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Karen Showalter's picture

Indeed the world is heavy with challenges right now. But there's some good news too: in the contest for our kids' health, we're winning. Thanks to you in recent years: schools now offer healthier meals and snacks; many restaurants offer kids healthier drink options; and chain restaurants now display information about calories and nutrition. Win-win-win for parents and families!

Next up: healthier foods for our littlest learners! This year updates to meals and snacks offered in child and adult care centers will go into effect. Most exciting: these updates will support breastfeeding, fruits and vegetables, and limit added sugars.

Can you help us hit this one out of the park? We're mobilizing parents to champion the new updates by sending messages of encouragement, which we'll get to providers later this summer. Our voices and enthusiasm will go a *long* way in helping the new guidelines succeed.

Click here to be a champion for healthy kids! Your voice is needed.

We're also eager to hear what YOU think will make these updates a success. Are you a childcare provider eager for more healthy meal tips? A parent curious about safe and accessible water? When you send your message you can also let us know what resources we should line up to help you make the new guidelines a big success!

Parents know: a little encouragement can go a long way. It really helps to hear a supportive voice from the sidelines, and know that others have your back. In recent years MomsRising members have delivered thousands of packets full of supportive messages like these to local schools. Help us keep the momentum going!

The benefits of supporting healthy kids last a lifetime. Research shows that nutrition has a huge impact on a child’s early learning and development, in particular, during the first three years of a child’s life. [2] Food insecurity can determine a child’s health and brain development years (you heard that right - YEARS!) before they start school. According to the Children’s Health Watch, by the time a food-insecure child reaches kindergarten, they are often “cognitively, emotionally and physically behind their food-secure peers.” [3] This means that when our littlest learners aren’t getting the quality nutrition they need to grow, their ability to succeed in school, and even later in the workforce, is put severely at risk.

Not only is prioritizing child nutrition a good investment for kids - it’s a solid investment for our economy. Food insecurity currently costs the United States about $90 billion dollars a year in treating nutrition-related illnesses, in decreased productivity, and more. [5]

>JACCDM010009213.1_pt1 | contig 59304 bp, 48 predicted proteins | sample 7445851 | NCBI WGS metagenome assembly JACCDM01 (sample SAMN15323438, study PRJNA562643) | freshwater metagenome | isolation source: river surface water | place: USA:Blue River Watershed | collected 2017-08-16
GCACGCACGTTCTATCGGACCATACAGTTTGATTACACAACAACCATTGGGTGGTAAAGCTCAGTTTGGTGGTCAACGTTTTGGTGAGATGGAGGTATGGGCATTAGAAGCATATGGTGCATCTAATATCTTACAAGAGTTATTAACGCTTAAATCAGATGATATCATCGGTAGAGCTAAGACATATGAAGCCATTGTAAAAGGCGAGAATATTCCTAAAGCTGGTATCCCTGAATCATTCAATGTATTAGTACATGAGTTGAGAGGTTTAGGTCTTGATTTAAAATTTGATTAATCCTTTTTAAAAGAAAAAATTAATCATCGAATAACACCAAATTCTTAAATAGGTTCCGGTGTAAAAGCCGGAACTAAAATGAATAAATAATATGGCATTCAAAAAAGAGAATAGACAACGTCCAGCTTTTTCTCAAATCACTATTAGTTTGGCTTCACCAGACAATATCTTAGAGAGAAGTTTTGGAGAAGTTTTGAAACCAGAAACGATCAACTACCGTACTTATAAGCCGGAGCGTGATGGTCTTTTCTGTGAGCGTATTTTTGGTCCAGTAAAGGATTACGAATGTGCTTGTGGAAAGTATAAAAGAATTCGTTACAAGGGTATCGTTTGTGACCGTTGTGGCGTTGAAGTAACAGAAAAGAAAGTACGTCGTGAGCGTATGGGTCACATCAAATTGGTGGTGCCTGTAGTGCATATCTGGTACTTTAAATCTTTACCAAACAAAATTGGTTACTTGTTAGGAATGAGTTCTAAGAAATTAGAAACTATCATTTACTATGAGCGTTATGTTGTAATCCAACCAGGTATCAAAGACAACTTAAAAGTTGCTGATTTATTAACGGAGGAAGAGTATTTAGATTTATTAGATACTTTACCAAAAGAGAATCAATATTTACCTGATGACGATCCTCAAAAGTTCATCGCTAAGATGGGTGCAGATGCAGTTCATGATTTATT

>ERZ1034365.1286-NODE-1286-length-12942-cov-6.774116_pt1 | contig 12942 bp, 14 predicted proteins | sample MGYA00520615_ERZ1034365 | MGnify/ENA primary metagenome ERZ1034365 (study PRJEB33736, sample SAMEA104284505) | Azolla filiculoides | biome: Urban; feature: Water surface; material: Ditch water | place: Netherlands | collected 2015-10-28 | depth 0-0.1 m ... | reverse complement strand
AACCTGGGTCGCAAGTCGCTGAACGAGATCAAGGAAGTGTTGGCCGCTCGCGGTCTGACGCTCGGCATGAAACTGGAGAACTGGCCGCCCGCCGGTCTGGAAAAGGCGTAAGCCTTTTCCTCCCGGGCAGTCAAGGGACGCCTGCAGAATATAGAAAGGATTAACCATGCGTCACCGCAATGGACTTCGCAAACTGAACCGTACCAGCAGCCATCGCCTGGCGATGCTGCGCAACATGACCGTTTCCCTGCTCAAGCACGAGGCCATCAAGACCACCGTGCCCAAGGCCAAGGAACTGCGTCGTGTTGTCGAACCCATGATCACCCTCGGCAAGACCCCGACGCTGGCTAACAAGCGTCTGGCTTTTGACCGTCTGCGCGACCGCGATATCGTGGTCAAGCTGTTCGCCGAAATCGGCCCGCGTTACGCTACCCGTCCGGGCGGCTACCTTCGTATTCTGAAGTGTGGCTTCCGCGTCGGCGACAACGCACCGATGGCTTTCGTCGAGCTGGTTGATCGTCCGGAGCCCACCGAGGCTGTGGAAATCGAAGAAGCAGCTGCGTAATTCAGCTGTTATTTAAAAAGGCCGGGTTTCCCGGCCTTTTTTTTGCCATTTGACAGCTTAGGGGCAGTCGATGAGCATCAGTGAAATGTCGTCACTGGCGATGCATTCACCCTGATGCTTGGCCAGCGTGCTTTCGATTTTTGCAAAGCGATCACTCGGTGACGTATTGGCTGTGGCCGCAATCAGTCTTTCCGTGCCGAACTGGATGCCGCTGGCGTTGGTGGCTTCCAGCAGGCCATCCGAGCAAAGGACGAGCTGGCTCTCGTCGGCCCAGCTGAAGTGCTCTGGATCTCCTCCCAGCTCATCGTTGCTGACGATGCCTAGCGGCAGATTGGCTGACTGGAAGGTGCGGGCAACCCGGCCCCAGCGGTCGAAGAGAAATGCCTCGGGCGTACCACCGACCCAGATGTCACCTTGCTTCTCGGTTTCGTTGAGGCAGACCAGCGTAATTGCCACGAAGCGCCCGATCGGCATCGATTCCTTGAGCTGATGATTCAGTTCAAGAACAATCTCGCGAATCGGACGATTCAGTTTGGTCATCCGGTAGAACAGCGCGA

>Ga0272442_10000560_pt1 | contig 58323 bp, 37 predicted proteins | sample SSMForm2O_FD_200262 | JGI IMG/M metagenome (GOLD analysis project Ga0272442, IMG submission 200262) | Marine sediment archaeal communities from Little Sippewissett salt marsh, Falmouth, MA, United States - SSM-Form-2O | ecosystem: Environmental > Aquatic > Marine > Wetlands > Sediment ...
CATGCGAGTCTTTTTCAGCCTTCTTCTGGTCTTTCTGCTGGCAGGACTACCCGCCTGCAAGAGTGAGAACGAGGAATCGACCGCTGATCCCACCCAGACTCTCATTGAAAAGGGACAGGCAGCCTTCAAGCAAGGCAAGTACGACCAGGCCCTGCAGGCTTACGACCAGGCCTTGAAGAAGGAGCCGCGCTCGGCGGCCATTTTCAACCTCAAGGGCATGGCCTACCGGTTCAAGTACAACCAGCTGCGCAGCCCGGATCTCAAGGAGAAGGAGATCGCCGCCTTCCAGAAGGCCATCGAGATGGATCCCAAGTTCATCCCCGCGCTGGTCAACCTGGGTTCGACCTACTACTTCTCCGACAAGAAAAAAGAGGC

We have a great opportunity to invest in our youngest children. Be a champion for our littlest learners! Send a message of support for the new guidelines, and we'll get it right into the hands of those working hard to make them a big success.

We know that enthusiasm and support for the new guidelines goes a long, long way towards ensuring they succeed.

Here's additional background on the new updates:

  • The updates are happening through the Child and Adult Care Food Program, which is a federal program administered by states.
  • The updates are based on guidance from the National Academy of Medicine and the American Academy of Pediatrics, and following a stakeholder comment period (thousands of us submitted comments last year - thank you!).
  • Over 4 million children and 130,000 adults participate in child care, day care, at-risk after school, adult day care and emergency shelter programs supported by CACFP. The program provides reimbursements to participating providers meeting meal and snack guidelines. [6]

YES you can definitely send a note even if you don't have young children. This is all about lifting up healthy kids and communities, and your voice is important whether you're a grandparent, an auntie, a neighbor, or a business owner.

Let's hit this one out of the park! Because we can't afford to lose when it comes to healthy kids and communities. Thank you! Together we're a voice for healthy kids and families!


[1] Feeding America: Hunger and Poverty Fact Sheet

[2] Feeding America: Child Hunger Facts.

[3] Children’s Health Watch Issue Brief: Too Hungry to Learn: Food Insecurity and School Readiness.

[4] USDA, Child and Adult Care Food Program,

[5] Zero to Three, Reauthorization of WIC and CACFP,

[6] USDA: Child and Adult Care Food Program (CACFP)

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